easy, cheap and cloud-based way to harvest information: beyond Surveymonkey

Posted by Plamen Miltenoff on 16th November 2013

http://mashable.com/2012/02/16/web-form-builders/

8 Web Form Builders for Your Site

1. Google Docs

2. Wufoo - only 3 msgs for free. Just lost one of the five possible stars

3. FormSite

4. FormAssembly

5. Formstack

6. Gravity Forms

7. JotForm

8. reFormed

Posted in educational technology, instructional technology | 1 Comment »

Tablets (iPADs) in the Classroom

Posted by Plamen Miltenoff on 6th November 2013

From: Perry Bratcher [mailto:bratcher@nku.edu]
Sent: Wednesday, November 06, 2013 9:01 AM
To: ‘lita-l@ala.org’
Cc: Michael Providenti; Michael Wells; Millie Mclemore; Perry Bratcher; Stephen Moon
Subject: [lita-l] RE: Classroom iPads

All – Thanks to each of you for your responses to my email regarding classroom use of iPads (see email at the bottom).  Listed below are is a summary of the comments I received.  I cut/pasted and have reconfigured these comments for this email, so some may be taken out of context.  NOTE: My systems staff have adamantly opposed using the Microsoft Surface.  We have a campus “tech bar” where student/staff can check out new devices for experimentation.  My staff said that the Surface doesn’t work in our particular situation for a variety of reasons and they prefer the iPad tablet option (if we go the tablet route).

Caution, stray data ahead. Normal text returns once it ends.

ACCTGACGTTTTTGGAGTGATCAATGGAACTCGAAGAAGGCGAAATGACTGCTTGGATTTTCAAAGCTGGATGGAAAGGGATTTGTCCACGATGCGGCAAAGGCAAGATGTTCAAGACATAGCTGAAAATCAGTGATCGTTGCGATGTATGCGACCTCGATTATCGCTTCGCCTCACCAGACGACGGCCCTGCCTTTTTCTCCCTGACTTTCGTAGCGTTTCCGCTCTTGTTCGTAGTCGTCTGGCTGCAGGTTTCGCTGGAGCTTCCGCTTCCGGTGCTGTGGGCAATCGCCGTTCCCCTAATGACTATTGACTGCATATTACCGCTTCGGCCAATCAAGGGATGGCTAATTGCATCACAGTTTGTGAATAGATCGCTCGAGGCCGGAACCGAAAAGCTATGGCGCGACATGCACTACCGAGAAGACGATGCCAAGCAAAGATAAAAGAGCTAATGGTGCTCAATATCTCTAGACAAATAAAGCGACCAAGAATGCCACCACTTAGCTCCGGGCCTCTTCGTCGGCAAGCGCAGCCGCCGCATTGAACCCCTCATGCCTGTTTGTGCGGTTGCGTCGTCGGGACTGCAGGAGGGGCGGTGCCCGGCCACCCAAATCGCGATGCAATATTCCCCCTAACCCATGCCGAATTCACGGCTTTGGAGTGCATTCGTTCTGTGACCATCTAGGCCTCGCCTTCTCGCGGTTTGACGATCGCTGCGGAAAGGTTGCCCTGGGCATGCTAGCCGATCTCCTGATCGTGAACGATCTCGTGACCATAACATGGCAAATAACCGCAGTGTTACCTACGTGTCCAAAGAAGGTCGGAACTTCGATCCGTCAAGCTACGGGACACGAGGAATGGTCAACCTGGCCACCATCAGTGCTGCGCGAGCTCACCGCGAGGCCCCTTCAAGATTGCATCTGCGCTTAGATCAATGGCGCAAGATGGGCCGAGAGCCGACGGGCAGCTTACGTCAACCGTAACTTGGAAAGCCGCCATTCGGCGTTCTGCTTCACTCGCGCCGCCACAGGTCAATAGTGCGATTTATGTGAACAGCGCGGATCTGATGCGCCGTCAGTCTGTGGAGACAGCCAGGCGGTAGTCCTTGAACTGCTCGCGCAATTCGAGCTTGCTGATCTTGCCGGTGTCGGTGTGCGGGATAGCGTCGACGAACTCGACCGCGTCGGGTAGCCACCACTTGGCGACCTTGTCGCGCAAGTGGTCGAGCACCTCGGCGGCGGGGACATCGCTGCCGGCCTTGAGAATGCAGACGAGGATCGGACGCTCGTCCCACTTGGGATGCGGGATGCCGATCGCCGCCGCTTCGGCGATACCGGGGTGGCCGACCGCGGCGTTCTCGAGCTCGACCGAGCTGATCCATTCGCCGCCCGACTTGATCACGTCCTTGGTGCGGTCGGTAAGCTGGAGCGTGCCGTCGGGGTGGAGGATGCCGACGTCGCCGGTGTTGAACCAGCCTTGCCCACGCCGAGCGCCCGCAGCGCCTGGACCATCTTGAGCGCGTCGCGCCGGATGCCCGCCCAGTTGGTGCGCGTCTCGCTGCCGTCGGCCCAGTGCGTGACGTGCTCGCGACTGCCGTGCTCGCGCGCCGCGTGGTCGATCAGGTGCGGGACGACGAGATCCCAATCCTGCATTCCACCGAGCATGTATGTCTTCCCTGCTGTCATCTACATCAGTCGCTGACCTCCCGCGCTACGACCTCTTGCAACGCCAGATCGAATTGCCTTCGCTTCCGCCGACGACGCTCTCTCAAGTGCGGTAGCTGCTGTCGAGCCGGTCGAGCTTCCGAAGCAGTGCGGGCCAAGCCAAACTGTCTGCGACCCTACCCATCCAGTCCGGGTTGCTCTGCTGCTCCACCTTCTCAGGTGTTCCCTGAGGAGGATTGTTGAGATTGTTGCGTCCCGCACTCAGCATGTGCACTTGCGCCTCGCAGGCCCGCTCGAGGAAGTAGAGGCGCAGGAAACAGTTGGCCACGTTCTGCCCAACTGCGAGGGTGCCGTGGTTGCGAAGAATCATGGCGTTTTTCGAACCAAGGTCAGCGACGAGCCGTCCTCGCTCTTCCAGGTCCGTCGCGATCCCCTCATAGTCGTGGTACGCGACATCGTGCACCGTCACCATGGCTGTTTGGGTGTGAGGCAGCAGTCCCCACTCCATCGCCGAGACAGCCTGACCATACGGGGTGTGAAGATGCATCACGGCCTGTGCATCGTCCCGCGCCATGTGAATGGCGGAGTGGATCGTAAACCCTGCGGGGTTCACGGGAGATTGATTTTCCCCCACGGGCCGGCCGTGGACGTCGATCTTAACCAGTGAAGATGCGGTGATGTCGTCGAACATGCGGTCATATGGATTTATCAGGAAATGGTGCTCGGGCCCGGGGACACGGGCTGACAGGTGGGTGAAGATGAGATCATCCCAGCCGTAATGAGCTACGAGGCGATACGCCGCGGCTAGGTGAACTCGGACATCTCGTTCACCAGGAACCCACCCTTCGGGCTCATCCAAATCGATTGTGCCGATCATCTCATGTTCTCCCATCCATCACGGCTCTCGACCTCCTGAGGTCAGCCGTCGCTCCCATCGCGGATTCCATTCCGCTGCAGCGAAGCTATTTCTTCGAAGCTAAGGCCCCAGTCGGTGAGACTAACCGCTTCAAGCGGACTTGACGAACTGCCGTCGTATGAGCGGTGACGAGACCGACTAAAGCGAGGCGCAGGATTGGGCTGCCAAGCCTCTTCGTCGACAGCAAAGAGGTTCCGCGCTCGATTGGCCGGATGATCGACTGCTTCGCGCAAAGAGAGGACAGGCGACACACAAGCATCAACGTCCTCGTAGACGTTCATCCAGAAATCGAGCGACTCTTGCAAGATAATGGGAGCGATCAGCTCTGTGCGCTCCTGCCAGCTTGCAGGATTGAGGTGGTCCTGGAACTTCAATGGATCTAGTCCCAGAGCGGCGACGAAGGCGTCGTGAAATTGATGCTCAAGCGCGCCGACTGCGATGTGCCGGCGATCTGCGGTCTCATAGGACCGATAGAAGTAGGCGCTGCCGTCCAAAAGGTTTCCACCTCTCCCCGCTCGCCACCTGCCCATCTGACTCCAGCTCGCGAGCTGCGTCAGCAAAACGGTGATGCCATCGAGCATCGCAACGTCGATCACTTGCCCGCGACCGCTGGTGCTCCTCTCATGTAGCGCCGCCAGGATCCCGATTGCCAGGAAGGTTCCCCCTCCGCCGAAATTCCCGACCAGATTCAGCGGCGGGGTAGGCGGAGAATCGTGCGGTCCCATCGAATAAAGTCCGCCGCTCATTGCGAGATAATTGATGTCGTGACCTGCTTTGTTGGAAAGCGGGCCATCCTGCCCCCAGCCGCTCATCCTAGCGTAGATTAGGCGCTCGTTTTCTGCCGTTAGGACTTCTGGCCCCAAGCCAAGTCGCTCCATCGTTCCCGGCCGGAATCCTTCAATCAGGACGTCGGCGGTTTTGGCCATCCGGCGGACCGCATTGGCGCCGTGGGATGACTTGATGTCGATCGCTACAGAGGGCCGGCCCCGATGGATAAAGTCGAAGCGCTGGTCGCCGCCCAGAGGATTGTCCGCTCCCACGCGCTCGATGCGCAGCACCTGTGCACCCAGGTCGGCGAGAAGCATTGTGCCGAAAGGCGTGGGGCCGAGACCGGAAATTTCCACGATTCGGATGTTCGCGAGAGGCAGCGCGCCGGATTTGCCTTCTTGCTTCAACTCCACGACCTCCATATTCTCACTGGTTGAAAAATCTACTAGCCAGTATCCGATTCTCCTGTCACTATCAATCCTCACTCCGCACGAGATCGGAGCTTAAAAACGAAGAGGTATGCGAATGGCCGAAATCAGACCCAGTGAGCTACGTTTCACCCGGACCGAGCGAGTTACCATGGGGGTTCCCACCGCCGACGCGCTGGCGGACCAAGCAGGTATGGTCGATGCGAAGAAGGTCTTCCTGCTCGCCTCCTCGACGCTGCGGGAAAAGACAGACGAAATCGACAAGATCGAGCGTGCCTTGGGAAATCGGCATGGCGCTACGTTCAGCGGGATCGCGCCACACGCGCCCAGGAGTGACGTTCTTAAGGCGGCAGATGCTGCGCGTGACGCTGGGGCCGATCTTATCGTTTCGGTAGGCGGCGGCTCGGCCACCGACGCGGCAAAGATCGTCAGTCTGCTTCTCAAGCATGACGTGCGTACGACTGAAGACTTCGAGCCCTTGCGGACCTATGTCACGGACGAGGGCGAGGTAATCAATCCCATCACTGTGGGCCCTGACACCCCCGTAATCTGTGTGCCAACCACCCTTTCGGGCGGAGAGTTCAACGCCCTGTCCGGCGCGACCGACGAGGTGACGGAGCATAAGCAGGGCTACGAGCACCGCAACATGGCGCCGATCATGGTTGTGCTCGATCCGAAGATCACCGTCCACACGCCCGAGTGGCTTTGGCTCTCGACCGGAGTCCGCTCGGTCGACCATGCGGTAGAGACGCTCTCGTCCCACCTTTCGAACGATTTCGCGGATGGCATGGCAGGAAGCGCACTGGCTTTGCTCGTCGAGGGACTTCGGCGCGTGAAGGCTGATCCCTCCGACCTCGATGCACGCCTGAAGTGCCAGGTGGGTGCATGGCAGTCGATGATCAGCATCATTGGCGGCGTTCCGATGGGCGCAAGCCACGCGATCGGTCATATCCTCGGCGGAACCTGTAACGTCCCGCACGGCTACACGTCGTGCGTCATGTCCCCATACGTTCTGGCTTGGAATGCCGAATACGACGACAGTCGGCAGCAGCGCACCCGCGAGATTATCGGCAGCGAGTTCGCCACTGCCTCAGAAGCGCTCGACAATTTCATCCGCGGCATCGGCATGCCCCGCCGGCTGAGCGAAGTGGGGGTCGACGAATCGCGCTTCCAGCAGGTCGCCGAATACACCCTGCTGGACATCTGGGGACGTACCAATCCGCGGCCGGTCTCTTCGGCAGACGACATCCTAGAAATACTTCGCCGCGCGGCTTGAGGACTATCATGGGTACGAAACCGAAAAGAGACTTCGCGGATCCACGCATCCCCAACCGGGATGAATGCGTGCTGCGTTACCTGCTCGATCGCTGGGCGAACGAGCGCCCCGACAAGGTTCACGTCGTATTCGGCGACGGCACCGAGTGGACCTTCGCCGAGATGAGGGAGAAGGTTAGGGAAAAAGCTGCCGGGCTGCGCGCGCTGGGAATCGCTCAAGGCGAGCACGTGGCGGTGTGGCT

Before deciding on implementation of PCs vs. laptops vs. tablet for use in a classroom setting, one needs to consider the motivation for doing so.  Space? Portability? Availability of apps?  Is there a demand for using personal devices for research, etc?  What type of portable device to use (iPad, Microsoft Surface, etc.)

Pros for using iPad/tablets:

  • Keep a few in there to provide examples of how to search on mobile devices.
  • The amount of apps and types of apps out there. Great education apps exist that do not exist elsewhere online or on other platforms (Android or Windows).
  • The iPad is flexible and allows you to regain that floor space you lose with computers and give the user privacy.
  • If setup correctly, the devices can be erased when they are returned so any private data is wiped.
  • Users can download additional apps, even purchase apps if you allow them.
  • They hold a charge much longer then any laptop or ChromeBook on the market.
  • Apple sold 94% of its iPads into education – the reason being that it’s a great education and research tool.
    • Another advantage that I can see boot up time. The iPad is instantly on and connected to the network. Perhaps this most applicable to last-minute library instruction or ad hoc group research?   However, if I had the choice, I would equip a classroom with MacBook Air SSDs